Meet the Staff of Garden Railways
Marc has been a model railroader since he received his first train at age 4. Since then he has modeled in O scale, HO, HOn3, Sn2, 1:20.3, 16mm, and 7/8".
In 1976, Marc formed an architectural graphic design company, Sidestreet Bannerworks. Three years later, he added an importing division to his company, bringing scale live-steam locomotives into the United States from England, Germany, and Japan.
As a way to inform customers about new developments in the small-scale steam hobby, Marc began producing a company newsletter, the Sidestreet Banner. Then, in 1984, he and his wife, Barbara, founded Garden Railways magazine. The magazine was sold to Kalmbach Publishing Company in 1996. Marc stayed on as editor, while Barb retired.
Since starting Garden Railways, Marc and Barb have traveled extensively throughout the U.S. and Great Britain, visiting and documenting a large number of garden lines. They have also built three railways of their own.
Rene has been with the staff of Garden Railways since February of 1998. She works with Marc Horovitz (who is located in Denver, Colo.) in reading and editing all the material for the magazine, coordinates the workflow of the magazine, and designs several of the departments including Notes & news and Product reviews. She also updates the magazine's website and prepares content for the biweekly email newsletter.
She currently lives in Waukesha with her husband (who is a toy train enthusiast) and three cats. In her spare time, she enjoys a variety of hobbies including reading, gardening, rubber stamping, machine embroidery, and volunteering at her church.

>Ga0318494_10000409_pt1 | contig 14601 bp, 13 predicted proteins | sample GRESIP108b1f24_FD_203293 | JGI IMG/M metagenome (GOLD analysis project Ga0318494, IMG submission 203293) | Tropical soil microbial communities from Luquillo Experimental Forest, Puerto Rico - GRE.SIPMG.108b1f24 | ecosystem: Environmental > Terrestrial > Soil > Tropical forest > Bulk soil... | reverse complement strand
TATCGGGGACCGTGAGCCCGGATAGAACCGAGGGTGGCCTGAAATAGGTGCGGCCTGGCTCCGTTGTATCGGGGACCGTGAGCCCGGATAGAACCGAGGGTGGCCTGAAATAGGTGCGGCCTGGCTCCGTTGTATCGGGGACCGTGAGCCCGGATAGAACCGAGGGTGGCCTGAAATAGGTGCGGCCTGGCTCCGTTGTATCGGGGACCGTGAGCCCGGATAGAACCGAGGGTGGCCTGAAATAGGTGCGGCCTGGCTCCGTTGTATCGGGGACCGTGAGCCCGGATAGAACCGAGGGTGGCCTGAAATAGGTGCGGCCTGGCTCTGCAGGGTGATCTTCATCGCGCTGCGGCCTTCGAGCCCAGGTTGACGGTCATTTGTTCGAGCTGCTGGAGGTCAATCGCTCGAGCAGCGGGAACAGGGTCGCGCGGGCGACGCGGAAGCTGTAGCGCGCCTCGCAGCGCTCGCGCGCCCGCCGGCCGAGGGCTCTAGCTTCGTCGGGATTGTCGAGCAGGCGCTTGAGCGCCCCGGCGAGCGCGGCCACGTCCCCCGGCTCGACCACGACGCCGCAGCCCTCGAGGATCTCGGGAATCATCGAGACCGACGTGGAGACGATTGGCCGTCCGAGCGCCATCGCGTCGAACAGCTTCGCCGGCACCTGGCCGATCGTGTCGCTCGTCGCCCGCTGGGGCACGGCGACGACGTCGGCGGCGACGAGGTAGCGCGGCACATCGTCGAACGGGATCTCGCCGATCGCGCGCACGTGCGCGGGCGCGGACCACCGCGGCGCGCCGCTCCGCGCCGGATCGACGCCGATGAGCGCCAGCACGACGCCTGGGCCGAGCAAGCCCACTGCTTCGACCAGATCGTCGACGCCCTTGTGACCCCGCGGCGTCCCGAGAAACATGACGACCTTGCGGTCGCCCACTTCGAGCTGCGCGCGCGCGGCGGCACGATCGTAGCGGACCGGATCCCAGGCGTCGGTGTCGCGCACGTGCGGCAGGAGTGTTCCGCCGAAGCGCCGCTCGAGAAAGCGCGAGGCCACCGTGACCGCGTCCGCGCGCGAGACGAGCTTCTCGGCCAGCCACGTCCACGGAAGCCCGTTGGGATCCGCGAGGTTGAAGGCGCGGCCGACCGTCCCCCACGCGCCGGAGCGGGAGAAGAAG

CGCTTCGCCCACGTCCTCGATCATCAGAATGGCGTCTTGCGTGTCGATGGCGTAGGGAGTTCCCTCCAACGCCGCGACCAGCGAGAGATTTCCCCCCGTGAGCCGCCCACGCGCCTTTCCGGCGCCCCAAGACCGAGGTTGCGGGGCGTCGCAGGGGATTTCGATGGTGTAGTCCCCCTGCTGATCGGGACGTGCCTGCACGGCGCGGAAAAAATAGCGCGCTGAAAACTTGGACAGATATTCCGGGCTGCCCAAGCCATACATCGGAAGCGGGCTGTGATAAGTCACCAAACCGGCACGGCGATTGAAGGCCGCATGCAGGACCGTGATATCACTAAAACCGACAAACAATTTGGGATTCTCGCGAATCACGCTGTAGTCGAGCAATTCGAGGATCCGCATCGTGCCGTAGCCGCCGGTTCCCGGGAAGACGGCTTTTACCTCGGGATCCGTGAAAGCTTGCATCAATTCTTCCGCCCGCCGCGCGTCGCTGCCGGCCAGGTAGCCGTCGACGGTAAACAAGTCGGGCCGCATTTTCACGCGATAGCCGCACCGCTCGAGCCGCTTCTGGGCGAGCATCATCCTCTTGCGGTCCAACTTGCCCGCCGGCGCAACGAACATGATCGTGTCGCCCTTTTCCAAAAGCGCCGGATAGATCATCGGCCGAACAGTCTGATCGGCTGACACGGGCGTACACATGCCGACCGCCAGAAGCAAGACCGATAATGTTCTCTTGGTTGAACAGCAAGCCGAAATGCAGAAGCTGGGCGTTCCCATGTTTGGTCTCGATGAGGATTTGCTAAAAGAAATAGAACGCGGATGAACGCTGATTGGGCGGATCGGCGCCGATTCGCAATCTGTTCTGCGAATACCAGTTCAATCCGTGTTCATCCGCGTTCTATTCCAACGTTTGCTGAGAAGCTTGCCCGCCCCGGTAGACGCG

In 1997, Nancy Norris was
modeler and landscaper when she
founded her business,
, building outdoor
train layouts in the San Francisco Bay area
. On the job,
she practices time-honored construction techniques, but also experiments with
new products and styles of railways.
As Horticultural Editor for Garden Railways magazine, Nancy draws
on landscaping, botany, and education courses taken while earning her B.S. in
Plant & Soil Sciences and Master of Occupational Education. She uses skills
acquired as a Plant Science teacher to guide readers and clients to organize
the tasks necessary to construct a railway in their backyards. She has over 35
years of horticultural experience in New England’s Zones 4-6 as well as
California’s Zones 7-10 (most of the USDA Hardiness Zones). In designing
dynamic panoramas that are relatively simple to maintain, Nancy chooses from a
wide palette of plants – from bonsai trees and annuals to succulents and
aquatics. Miniature Garden Guidebook
by Nancy Norris shows how to design a
scale railway garden.
How did she get railroaded into this hobby? In the 1980’s, Nancy
became a ham radio operator and builder of radio-controlled model airplanes,
which her grandson wanted to fly. She gives him credit for towing her to a
local train show where she first saw a Garden
Railways magazine and thus discovered the Bay Area Garden Railway Society,
where they have been active members.
Vance Bass got into large-scale model railroads by the usual path: Marx set at age 4, HO at age 9, building model hotrods at age 11. When a friend picked up a 1930s Lionel set at a garage sale, he was bitten by the train bug again in his 20s, and got into large scale in the early 1980s. He is interested in the industrial archaeology of railroading and in the worldwide history of narrow gauge railroads. He has started three garden railroads, but has never finished one and doesn't expect one to ever be finished.
Neil joined the staff of Garden Railways in February 2011 as Associate Publisher. He has been editor of Model Railroader magazine since June 2007. Before that, Neil was editor of Classic Toy Trains for a decade and was a newspaper editor in Florida and in his native New Jersey.
Neil and his wife Susy are the parents of five boys, all high-school age and beyond. They live in Oconomowoc, Wisc., west of Milwaukee. In addition model railroading, Neil spends his free time reading history books and tinkering with his 1931 Ford Model A.